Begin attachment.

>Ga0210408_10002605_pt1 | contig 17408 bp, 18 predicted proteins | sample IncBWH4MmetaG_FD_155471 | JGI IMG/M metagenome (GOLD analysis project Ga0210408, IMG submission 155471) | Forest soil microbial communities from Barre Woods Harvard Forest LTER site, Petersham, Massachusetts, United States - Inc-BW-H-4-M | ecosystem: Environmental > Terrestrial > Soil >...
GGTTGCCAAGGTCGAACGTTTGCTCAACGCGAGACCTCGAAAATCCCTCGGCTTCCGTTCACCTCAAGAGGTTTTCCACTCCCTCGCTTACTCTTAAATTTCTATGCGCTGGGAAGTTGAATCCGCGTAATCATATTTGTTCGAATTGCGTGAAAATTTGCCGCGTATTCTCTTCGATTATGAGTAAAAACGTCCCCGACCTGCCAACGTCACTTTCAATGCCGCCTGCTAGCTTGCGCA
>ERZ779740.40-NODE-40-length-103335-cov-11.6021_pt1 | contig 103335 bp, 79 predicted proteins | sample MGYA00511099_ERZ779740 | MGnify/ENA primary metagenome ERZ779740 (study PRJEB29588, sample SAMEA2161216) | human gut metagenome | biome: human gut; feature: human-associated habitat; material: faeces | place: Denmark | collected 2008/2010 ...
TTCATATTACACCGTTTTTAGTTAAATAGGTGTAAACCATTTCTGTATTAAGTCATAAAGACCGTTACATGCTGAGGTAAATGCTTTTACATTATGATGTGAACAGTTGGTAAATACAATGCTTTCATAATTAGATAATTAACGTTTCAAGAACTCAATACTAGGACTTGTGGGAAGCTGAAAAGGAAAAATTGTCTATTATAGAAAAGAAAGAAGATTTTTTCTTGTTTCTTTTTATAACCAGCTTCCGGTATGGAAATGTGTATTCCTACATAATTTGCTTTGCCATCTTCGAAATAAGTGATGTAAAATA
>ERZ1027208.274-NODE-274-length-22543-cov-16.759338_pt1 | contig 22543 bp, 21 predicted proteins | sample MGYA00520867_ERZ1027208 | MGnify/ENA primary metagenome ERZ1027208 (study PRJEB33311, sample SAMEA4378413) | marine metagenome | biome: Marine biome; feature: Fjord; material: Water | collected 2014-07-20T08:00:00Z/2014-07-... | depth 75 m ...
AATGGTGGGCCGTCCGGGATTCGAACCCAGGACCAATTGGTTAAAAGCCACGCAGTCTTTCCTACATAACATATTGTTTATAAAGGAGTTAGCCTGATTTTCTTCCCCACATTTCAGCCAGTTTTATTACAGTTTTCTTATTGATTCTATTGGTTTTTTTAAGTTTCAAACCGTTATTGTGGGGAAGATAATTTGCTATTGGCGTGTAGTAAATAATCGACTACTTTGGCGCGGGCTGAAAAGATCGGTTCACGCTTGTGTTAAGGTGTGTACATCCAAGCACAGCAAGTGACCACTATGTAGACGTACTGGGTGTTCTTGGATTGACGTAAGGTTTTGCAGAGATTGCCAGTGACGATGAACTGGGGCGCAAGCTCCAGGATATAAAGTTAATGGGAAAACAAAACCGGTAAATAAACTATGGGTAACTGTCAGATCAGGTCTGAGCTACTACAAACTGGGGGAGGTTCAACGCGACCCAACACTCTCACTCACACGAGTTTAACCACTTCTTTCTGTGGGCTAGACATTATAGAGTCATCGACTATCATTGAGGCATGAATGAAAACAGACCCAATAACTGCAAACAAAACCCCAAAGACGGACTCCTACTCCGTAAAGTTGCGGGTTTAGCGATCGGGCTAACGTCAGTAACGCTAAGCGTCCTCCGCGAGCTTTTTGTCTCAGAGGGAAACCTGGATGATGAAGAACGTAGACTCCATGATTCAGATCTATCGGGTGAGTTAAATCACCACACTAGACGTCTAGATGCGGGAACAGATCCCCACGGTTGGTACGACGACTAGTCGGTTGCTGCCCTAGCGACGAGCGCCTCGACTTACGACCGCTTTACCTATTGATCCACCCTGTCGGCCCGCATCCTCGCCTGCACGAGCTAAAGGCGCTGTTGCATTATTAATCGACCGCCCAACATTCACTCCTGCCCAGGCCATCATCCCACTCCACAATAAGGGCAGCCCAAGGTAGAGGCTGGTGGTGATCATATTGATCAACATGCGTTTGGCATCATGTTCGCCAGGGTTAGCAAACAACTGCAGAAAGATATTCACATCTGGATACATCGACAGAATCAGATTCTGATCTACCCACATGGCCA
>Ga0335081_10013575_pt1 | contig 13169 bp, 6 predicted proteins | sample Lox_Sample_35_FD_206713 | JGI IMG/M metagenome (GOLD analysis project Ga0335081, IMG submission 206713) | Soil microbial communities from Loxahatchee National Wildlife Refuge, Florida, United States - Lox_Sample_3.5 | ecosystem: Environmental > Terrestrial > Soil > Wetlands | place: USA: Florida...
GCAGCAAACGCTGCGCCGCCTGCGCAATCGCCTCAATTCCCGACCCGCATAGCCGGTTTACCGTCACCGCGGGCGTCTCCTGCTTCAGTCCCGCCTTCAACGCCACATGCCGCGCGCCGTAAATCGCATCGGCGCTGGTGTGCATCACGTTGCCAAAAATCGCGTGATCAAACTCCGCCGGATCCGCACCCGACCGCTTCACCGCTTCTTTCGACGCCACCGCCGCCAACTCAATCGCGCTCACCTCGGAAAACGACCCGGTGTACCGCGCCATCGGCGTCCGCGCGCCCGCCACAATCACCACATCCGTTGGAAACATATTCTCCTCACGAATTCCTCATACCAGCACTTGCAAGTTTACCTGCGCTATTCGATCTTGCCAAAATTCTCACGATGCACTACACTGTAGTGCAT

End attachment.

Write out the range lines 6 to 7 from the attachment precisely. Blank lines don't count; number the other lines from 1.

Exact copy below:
AATGGTGGGCCGTCCGGGATTCGAACCCAGGACCAATTGGTTAAAAGCCACGCAGTCTTTCCTACATAACATATTGTTTATAAAGGAGTTAGCCTGATTTTCTTCCCCACATTTCAGCCAGTTTTATTACAGTTTTCTTATTGATTCTATTGGTTTTTTTAAGTTTCAAACCGTTATTGTGGGGAAGATAATTTGCTATTGGCGTGTAGTAAATAATCGACTACTTTGGCGCGGGCTGAAAAGATCGGTTCACGCTTGTGTTAAGGTGTGTACATCCAAGCACAGCAAGTGACCACTATGTAGACGTACTGGGTGTTCTTGGATTGACGTAAGGTTTTGCAGAGATTGCCAGTGACGATGAACTGGGGCGCAAGCTCCAGGATATAAAGTTAATGGGAAAACAAAACCGGTAAATAAACTATGGGTAACTGTCAGATCAGGTCTGAGCTACTACAAACTGGGGGAGGTTCAACGCGACCCAACACTCTCACTCACACGAGTTTAACCACTTCTTTCTGTGGGCTAGACATTATAGAGTCATCGACTATCATTGAGGCATGAATGAAAACAGACCCAATAACTGCAAACAAAACCCCAAAGACGGACTCCTACTCCGTAAAGTTGCGGGTTTAGCGATCGGGCTAACGTCAGTAACGCTAAGCGTCCTCCGCGAGCTTTTTGTCTCAGAGGGAAACCTGGATGATGAAGAACGTAGACTCCATGATTCAGATCTATCGGGTGAGTTAAATCACCACACTAGACGTCTAGATGCGGGAACAGATCCCCACGGTTGGTACGACGACTAGTCGGTTGCTGCCCTAGCGACGAGCGCCTCGACTTACGACCGCTTTACCTATTGATCCACCCTGTCGGCCCGCATCCTCGCCTGCACGAGCTAAAGGCGCTGTTGCATTATTAATCGACCGCCCAACATTCACTCCTGCCCAGGCCATCATCCCACTCCACAATAAGGGCAGCCCAAGGTAGAGGCTGGTGGTGATCATATTGATCAACATGCGTTTGGCATCATGTTCGCCAGGGTTAGCAAACAACTGCAGAAAGATATTCACATCTGGATACATCGACAGAATCAGATTCTGATCTACCCACATGGCCA
>Ga0335081_10013575_pt1 | contig 13169 bp, 6 predicted proteins | sample Lox_Sample_35_FD_206713 | JGI IMG/M metagenome (GOLD analysis project Ga0335081, IMG submission 206713) | Soil microbial communities from Loxahatchee National Wildlife Refuge, Florida, United States - Lox_Sample_3.5 | ecosystem: Environmental > Terrestrial > Soil > Wetlands | place: USA: Florida...